Gastric rupture, or a rupture of the stomach is relatively rare. It is typically caused when there is an impaction in the stomach from feed materials or the stomach dilates as a result of gas build-up in the intestines. This type of gas build-up is usually a result of an obstruction somewhere in the intestines.


Enteritis is simply the inflammation of the intestine. The inflammation can be caused by many things, including infection, bacteria, and viruses.

Strangulation/Torsion and Intussesception

The two most lethal causes behind colic in horses are strangulation/torsion (a twist in the gastrointestinal system of a horse) and intussusception (when the intestine slides back into itself, causing blockage). In both cases the blood supply may be partially or more likely, completely cut off, resulting in dead tissue, and the passage of food can be blocked.

Our research has shown that horses with hindgut acidosis tend to have flaccid colons, which are more susceptible to twists. Gas can also cause portions of the GI tract to rise and fold in on itself, and on some occasions a more mild form of colic can turn into a torsion due to a horse rolling or thrashing in an attempt to relieve pain.

Tapeworms and other parasites are the main culprits behind intussusception. Regular deworming can help reduce the risk to your horse. If emergency care is not rendered immediately, torsions and intussusception can cause death in under 12 hours; even with proper treatment, some cases are fatal. These worst-case scenarios are the reason every instance of colic should be treated with urgency.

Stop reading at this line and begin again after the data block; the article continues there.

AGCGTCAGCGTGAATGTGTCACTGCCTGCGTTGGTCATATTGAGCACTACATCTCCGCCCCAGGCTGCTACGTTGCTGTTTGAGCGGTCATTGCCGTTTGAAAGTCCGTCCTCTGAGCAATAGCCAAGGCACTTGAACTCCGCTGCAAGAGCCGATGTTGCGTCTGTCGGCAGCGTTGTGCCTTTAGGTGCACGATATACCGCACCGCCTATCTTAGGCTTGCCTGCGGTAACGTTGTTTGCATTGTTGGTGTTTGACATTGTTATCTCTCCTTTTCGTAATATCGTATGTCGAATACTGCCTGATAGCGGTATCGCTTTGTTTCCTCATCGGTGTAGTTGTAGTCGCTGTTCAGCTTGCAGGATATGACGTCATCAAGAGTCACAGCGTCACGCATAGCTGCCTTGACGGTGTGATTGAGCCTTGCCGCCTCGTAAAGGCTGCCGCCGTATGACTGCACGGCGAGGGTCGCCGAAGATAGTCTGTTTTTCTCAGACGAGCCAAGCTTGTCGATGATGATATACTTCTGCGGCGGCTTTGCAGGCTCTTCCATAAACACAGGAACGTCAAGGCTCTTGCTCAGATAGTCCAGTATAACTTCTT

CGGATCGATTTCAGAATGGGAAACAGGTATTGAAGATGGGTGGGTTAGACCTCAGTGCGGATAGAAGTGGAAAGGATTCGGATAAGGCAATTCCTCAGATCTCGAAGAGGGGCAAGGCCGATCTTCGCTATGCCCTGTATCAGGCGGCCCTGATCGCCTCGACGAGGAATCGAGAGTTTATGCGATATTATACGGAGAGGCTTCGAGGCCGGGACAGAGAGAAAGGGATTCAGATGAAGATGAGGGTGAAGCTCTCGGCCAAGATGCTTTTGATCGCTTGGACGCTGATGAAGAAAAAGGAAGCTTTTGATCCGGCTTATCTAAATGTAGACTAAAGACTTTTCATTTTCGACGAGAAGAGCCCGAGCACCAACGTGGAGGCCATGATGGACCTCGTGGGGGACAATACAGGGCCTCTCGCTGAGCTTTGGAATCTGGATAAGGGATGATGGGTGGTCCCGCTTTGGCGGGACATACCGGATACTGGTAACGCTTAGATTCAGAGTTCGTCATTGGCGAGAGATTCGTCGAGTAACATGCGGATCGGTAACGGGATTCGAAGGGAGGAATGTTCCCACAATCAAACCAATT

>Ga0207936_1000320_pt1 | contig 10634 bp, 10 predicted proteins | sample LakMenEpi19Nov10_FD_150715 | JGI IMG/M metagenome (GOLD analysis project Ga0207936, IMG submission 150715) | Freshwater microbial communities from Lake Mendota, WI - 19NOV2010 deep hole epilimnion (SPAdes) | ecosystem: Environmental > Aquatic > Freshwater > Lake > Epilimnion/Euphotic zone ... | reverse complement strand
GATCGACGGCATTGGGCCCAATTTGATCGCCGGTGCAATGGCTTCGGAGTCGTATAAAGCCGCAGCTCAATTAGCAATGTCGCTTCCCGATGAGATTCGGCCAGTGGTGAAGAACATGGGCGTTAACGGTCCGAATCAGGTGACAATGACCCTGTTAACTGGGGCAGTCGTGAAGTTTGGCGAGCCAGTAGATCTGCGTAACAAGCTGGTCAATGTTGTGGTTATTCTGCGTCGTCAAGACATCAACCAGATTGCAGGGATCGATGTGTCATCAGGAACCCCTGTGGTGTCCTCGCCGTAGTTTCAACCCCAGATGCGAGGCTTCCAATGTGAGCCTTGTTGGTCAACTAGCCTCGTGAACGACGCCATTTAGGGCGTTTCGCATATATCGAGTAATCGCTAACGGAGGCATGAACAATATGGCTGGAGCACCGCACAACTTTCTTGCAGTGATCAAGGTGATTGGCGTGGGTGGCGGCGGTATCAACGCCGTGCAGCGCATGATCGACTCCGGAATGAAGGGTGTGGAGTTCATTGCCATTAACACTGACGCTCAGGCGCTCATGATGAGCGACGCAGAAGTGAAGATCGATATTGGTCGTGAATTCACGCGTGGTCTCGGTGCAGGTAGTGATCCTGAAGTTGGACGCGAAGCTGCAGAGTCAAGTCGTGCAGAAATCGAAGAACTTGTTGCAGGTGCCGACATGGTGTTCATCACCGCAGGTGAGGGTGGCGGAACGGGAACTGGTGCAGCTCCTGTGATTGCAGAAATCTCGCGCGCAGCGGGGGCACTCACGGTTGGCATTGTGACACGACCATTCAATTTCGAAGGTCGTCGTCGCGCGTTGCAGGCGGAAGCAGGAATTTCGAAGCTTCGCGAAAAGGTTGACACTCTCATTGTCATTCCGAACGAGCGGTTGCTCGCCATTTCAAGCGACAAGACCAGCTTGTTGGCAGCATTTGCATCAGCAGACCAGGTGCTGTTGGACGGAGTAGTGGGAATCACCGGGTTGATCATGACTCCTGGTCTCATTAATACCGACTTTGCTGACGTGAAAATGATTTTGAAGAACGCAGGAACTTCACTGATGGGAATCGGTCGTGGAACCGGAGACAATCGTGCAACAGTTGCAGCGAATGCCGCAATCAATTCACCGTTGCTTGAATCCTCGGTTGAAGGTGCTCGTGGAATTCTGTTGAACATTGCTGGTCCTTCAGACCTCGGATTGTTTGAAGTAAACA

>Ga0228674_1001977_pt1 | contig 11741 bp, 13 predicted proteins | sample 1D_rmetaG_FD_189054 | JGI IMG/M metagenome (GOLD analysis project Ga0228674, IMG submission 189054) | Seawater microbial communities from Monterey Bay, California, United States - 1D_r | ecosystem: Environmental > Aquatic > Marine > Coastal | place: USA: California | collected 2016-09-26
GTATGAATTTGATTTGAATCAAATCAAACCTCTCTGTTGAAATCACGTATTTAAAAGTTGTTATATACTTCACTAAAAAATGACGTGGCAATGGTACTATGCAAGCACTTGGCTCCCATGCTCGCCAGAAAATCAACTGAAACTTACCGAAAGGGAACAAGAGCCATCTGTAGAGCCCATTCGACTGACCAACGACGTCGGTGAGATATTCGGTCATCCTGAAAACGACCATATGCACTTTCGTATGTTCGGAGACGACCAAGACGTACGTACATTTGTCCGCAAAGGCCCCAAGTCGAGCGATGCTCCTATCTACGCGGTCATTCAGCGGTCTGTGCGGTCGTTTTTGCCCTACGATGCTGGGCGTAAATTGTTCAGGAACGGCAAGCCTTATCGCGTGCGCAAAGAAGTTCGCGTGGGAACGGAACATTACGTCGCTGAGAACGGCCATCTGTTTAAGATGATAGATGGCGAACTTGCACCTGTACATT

An enterolith is a specific type of impaction colic caused by naturally-occuring mineral deposits. Enteroliths are stone-like formations of minerals that form around a foreign object a horse eats but can’t digest. These stones can grow as large as 10-15 pounds. The stones form in the large colon and can migrate to smaller areas where they cause problems including colic. Enteroliths seldom completely block the passage of feed through the digestive tract.

Sand Colic

Sand colic is a type of impaction that occurs when a horse grazes on grass in dusty soil, often collecting upwards of 30-80 pounds of sand and dirt in its gastrointestinal tract before colicking. Horses in sandy regions are highly susceptible and often require additional preventative measures including supplements and feeding methods that keep hay and grain off the ground.

If your horse does show signs of colic, remove feed, keep it from exerting itself, and contact your veterinarian immediately. While not every instance of colic is lethal, any minor problem can rapidly turn into a major emergency. Learn more about treatment options for colic.

The very best cure for equine colic is prevention. Learn more about what you can do to help your horse avoid induced colic.

The Crusade Against Equine Colic is a movement empowering all horse people to learn how to reduce our horses’ risk for colic – and to share that knowledge with fellow equestrians.